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The Palace of Westminster is seen from the south bank of the River Thames, in London, on April 20, 2020.NIKLAS HALLE'N/AFP/Getty Images

The British House of Commons will undergo the biggest transformation in its 700-year history this week when MPs begin participating in proceedings via Zoom.

Westminster is set to resume sitting Wednesday under a hybrid system that will see as many as 120 members of Parliament using the videoconferencing platform and 50 MPs allowed to sit in the chamber under strict physical-distancing guidelines. The Commons will only sit for three days a week, and just a handful of proceedings will take place, including questions to the Prime Minister and other cabinet ministers. The new system won’t be used just yet for votes or debates on new legislation.

Parliamentarians around the world have been wrestling with how to pass laws and hold governments to account during the coronavirus pandemic, which has upended economies and led to lockdowns in several countries. Parliaments in several countries have restricted sessions solely to matters that concern COVID-19.

Britain’s House of Commons rose on March 25, two days after Prime Minister Boris Johnson closed schools, shops, restaurants and pubs in an effort to slow the spread of the virus, which has killed more than 16,000 people in the U.K.

The hybrid system will be debated by MPs Tuesday and is widely expected to be approved. It will go into effect Wednesday for Prime Minister’s Questions, the weekly session where MPs grill Mr. Johnson for up to an hour. It will also be used for “urgent questions,” a process that allows MPs to summon cabinet ministers to the chamber for scrutiny, and ministerial statements, which are also open to interrogation from backbenchers.

Commons officials said Monday that if the hybrid model is successful it could be expanded to more proceedings, such as debates on legislation, and even lead to the adoption of electronic voting. They also expressed confidence that Zoom can be used securely as long it is carefully managed.

British MPs have long resisted any form of remote voting, preferring to stick with the tradition of filing into “Yes” or “No” lobbies adjacent to the chamber of the House of Commons (in Canada, MPs vote by standing at their desks in the Commons). But the arcane voting practice may not be possible now given the government’s physical-distancing measures. Green MP Caroline Lucas told the Commons last month that it was “ridiculous that we are all going to be cooped up in those lobbies.”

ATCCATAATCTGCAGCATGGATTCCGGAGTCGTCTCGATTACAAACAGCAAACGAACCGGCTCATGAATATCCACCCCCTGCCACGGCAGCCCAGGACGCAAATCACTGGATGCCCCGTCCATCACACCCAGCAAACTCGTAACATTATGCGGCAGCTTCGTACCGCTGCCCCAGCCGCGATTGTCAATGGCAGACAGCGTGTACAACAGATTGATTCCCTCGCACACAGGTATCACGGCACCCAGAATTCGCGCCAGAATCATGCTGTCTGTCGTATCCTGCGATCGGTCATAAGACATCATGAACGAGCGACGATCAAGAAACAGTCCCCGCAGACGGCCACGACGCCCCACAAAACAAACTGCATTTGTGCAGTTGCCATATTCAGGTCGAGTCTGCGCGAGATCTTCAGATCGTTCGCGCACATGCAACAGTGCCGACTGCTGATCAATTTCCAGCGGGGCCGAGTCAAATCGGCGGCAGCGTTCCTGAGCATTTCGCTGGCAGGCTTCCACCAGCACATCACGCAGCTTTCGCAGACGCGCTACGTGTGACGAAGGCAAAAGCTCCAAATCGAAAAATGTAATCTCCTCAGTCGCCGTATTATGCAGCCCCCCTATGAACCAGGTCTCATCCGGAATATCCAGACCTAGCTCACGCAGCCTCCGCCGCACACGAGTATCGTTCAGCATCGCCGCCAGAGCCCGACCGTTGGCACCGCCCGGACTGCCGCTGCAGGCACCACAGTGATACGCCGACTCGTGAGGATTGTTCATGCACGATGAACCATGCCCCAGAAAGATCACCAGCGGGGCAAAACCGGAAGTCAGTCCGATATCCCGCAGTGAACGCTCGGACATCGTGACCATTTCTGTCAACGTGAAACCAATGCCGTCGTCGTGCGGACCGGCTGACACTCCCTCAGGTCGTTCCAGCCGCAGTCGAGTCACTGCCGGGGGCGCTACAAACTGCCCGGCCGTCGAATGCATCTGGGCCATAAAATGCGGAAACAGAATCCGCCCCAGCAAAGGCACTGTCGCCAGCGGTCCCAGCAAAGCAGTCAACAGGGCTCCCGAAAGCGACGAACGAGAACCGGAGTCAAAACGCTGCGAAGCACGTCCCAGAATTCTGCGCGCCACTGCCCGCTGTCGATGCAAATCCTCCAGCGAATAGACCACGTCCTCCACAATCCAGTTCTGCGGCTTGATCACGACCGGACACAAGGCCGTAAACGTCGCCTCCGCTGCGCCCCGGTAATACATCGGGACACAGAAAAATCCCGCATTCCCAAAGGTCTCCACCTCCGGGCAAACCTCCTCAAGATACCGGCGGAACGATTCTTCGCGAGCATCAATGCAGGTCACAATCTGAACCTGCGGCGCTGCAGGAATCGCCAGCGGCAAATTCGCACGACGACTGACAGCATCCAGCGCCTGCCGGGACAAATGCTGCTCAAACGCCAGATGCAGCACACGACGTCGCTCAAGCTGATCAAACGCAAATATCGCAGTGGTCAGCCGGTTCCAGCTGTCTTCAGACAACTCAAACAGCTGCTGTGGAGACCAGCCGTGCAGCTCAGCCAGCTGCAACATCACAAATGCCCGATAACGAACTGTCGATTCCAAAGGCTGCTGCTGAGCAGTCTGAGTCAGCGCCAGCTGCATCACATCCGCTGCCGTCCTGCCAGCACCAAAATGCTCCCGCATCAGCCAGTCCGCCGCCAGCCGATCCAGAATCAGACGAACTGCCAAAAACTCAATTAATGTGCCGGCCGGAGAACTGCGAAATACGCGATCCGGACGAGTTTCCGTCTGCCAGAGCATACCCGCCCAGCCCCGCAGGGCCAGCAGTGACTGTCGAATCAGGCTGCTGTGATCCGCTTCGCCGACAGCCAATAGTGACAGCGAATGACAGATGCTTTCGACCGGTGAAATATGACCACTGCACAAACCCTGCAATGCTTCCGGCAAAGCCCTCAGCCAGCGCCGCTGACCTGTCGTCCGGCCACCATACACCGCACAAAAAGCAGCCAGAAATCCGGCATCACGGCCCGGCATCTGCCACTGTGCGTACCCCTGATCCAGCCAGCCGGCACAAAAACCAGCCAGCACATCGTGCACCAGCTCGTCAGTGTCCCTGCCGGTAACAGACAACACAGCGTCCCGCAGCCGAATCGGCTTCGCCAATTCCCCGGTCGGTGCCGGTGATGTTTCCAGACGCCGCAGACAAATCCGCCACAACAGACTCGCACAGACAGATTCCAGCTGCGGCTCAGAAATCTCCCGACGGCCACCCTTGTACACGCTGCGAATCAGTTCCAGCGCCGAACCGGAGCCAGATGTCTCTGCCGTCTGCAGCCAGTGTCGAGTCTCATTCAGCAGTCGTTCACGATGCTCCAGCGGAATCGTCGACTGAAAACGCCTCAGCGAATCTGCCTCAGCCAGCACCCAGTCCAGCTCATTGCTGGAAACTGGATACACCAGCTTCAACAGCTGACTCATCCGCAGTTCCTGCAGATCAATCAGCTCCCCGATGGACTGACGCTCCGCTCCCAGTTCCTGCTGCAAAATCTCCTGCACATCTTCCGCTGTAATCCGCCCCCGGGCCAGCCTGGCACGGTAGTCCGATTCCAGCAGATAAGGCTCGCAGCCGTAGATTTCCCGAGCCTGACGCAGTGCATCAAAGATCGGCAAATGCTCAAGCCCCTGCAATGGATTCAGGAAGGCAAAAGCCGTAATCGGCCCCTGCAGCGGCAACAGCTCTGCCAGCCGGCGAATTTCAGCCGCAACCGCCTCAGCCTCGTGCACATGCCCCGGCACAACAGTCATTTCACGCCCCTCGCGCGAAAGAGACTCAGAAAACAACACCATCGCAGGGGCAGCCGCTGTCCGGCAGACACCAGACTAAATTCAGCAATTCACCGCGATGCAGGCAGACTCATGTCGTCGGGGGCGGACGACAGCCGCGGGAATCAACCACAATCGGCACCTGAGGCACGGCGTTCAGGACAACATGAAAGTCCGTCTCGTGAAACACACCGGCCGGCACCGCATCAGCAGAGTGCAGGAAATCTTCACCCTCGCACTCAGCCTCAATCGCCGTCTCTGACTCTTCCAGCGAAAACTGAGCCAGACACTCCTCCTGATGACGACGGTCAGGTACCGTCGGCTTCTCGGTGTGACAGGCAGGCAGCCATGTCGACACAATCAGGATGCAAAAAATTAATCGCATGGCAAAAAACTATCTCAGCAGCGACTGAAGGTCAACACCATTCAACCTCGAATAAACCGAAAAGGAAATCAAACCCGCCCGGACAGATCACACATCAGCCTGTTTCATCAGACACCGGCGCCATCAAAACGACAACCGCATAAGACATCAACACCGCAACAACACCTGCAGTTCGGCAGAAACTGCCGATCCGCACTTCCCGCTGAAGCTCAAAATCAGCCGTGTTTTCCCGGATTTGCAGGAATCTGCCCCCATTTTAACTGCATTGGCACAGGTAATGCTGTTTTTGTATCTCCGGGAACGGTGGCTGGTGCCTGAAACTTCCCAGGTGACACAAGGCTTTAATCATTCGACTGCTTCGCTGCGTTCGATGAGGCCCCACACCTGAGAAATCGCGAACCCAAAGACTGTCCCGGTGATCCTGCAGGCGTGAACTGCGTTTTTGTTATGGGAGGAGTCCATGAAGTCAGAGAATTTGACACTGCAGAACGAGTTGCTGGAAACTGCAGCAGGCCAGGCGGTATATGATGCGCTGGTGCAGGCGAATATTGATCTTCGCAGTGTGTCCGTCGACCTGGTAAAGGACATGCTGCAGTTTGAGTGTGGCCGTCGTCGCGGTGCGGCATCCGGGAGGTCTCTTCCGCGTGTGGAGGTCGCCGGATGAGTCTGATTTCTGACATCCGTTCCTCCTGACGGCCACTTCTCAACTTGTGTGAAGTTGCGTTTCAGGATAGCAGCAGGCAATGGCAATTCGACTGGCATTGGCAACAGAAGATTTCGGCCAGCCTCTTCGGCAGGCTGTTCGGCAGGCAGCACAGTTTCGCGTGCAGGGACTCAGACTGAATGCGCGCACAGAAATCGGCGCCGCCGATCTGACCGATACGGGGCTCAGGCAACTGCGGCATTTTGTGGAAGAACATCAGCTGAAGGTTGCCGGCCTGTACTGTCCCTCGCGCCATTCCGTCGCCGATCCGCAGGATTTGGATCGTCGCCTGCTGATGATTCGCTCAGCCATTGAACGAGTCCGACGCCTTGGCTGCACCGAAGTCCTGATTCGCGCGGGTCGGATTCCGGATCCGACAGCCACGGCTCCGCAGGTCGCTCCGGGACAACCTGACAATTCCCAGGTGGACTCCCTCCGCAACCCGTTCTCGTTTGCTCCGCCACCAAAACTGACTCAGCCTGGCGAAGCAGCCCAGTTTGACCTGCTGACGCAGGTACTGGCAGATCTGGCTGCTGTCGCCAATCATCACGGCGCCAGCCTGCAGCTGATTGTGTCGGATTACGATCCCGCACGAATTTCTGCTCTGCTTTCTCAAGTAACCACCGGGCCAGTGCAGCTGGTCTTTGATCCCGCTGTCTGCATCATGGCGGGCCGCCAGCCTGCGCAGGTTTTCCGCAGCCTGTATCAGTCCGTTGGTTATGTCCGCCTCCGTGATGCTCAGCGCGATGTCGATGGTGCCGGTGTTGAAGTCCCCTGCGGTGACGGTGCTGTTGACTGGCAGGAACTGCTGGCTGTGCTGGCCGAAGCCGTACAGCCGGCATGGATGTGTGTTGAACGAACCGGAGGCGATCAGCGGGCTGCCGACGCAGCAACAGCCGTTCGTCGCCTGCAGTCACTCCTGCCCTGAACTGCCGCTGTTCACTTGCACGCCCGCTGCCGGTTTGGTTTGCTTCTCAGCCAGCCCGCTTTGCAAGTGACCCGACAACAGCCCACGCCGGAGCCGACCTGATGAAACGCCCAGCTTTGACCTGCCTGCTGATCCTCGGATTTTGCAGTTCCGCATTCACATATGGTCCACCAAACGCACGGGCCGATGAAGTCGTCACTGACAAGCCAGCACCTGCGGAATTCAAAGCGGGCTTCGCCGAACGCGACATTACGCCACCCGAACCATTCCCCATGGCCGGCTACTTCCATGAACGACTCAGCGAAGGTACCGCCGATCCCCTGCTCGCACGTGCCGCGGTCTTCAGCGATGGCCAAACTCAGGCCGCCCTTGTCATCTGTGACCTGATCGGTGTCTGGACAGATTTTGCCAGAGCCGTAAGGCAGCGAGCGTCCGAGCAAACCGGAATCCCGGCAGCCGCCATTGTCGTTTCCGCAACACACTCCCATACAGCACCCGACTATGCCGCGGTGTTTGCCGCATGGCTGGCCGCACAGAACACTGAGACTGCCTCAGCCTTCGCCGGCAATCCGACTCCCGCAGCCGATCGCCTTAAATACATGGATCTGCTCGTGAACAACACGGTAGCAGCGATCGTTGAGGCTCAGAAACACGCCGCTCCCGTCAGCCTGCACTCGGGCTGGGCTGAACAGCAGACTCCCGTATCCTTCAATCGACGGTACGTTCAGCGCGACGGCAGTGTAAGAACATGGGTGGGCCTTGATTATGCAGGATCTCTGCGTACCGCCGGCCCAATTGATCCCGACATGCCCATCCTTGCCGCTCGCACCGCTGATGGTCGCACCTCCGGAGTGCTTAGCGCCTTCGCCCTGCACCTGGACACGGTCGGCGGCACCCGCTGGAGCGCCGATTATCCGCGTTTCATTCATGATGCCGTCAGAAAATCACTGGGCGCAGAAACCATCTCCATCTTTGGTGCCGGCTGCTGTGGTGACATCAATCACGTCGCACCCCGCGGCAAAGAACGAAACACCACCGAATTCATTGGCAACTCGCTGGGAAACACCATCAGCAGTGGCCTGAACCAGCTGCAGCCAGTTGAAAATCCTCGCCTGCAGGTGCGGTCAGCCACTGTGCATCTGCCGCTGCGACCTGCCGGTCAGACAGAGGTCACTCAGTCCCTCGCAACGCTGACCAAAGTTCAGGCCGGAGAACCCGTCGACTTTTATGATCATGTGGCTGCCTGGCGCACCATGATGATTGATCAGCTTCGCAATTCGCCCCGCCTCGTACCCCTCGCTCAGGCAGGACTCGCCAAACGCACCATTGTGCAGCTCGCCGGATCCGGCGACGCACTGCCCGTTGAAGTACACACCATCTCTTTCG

Several MPs have called for the Commons to adopt electronic voting, at least during the lockdown. “We strongly advise that Parliament be conducted virtually until this crisis has abated,” said an open letter to Mr. Johnson sent last week from 47 Labour MPs. “Our country has the technologists, innovators and creativity to make this work quickly, and MPs must not be ‘superspreaders’ of this virus and must also lead by example in working, wherever possible, from home.”

Speaker Sir Lindsay Hoyle has suggested that MPs could vote in groups to adhere to physical distancing, but he has also ordered officials to begin preparatory work on a system of remote voting. The government has not said if it would support electronic voting, but ministers have backed the move toward greater use of Zoom across Parliament. Several committees have also been holding virtual hearings using videoconferencing.

There will be plenty of drawbacks to the new system. Westminster is noted for its spontaneity, and MPs routinely interrupt each other and raise points of order during free-flowing debates. Commons officials conceded that much of that back and forth will be lost and cautioned that the technology could have glitches. Their approach for now: bear with us.

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